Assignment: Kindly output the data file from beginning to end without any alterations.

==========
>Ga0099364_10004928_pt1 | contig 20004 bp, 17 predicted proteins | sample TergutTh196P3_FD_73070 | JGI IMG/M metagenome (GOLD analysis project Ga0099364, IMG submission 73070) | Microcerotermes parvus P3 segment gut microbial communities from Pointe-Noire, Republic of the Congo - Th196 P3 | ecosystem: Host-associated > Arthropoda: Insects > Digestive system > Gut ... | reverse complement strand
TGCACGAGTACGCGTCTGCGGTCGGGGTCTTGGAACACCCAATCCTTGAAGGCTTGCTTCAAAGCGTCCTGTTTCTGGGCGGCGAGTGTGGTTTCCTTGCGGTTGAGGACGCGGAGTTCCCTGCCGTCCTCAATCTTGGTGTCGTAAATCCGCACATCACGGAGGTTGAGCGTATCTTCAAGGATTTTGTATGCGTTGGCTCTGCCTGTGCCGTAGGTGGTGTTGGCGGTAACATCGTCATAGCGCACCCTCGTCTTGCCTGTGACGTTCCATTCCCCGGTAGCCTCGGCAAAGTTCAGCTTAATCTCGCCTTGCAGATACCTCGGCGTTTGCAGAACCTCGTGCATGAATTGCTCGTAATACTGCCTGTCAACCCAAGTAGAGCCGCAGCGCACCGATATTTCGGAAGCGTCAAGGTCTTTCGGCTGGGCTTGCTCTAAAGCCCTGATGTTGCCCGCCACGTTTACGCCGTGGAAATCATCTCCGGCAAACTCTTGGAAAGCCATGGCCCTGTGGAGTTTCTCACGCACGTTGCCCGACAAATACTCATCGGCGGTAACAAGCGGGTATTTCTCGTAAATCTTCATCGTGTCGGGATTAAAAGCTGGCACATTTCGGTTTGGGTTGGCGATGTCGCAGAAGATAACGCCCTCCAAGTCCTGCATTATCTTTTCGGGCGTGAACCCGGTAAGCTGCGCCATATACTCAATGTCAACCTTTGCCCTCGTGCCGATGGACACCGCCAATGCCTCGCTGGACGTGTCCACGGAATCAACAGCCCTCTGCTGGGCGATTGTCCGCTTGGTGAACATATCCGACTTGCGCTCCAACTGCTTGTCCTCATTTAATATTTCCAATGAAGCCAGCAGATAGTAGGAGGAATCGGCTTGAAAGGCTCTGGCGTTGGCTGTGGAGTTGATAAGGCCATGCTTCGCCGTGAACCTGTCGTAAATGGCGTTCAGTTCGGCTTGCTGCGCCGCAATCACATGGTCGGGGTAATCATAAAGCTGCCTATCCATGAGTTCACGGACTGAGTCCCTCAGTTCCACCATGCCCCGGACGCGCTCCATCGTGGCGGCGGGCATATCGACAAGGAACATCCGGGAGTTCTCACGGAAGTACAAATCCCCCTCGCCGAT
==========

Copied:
>Ga0099364_10004928_pt1 | contig 20004 bp, 17 predicted proteins | sample TergutTh196P3_FD_73070 | JGI IMG/M metagenome (GOLD analysis project Ga0099364, IMG submission 73070) | Microcerotermes parvus P3 segment gut microbial communities from Pointe-Noire, Republic of the Congo - Th196 P3 | ecosystem: Host-associated > Arthropoda: Insects > Digestive system > Gut ... | reverse complement strand
TGCACGAGTACGCGTCTGCGGTCGGGGTCTTGGAACACCCAATCCTTGAAGGCTTGCTTCAAAGCGTCCTGTTTCTGGGCGGCGAGTGTGGTTTCCTTGCGGTTGAGGACGCGGAGTTCCCTGCCGTCCTCAATCTTGGTGTCGTAAATCCGCACATCACGGAGGTTGAGCGTATCTTCAAGGATTTTGTATGCGTTGGCTCTGCCTGTGCCGTAGGTGGTGTTGGCGGTAACATCGTCATAGCGCACCCTCGTCTTGCCTGTGACGTTCCATTCCCCGGTAGCCTCGGCAAAGTTCAGCTTAATCTCGCCTTGCAGATACCTCGGCGTTTGCAGAACCTCGTGCATGAATTGCTCGTAATACTGCCTGTCAACCCAAGTAGAGCCGCAGCGCACCGATATTTCGGAAGCGTCAAGGTCTTTCGGCTGGGCTTGCTCTAAAGCCCTGATGTTGCCCGCCACGTTTACGCCGTGGAAATCATCTCCGGCAAACTCTTGGAAAGCCATGGCCCTGTGGAGTTTCTCACGCACGTTGCCCGACAAATACTCATCGGCGGTAACAAGCGGGTATTTCTCGTAAATCTTCATCGTGTCGGGATTAAAAGCTGGCACATTTCGGTTTGGGTTGGCGATGTCGCAGAAGATAACGCCCTCCAAGTCCTGCATTATCTTTTCGGGCGTGAACCCGGTAAGCTGCGCCATATACTCAATGTCAACCTTTGCCCTCGTGCCGATGGACACCGCCAATGCCTCGCTGGACGTGTCCACGGAATCAACAGCCCTCTGCTGGGCGATTGTCCGCTTGGTGAACATATCCGACTTGCGCTCCAACTGCTTGTCCTCATTTAATATTTCCAATGAAGCCAGCAGATAGTAGGAGGAATCGGCTTGAAAGGCTCTGGCGTTGGCTGTGGAGTTGATAAGGCCATGCTTCGCCGTGAACCTGTCGTAAATGGCGTTCAGTTCGGCTTGCTGCGCCGCAATCACATGGTCGGGGTAATCATAAAGCTGCCTATCCATGAGTTCACGGACTGAGTCCCTCAGTTCCACCATGCCCCGGACGCGCTCCATCGTGGCGGCGGGCATATCGACAAGGAACATCCGGGAGTTCTCACGGAAGTACAAATCCCCCTCGCCGAT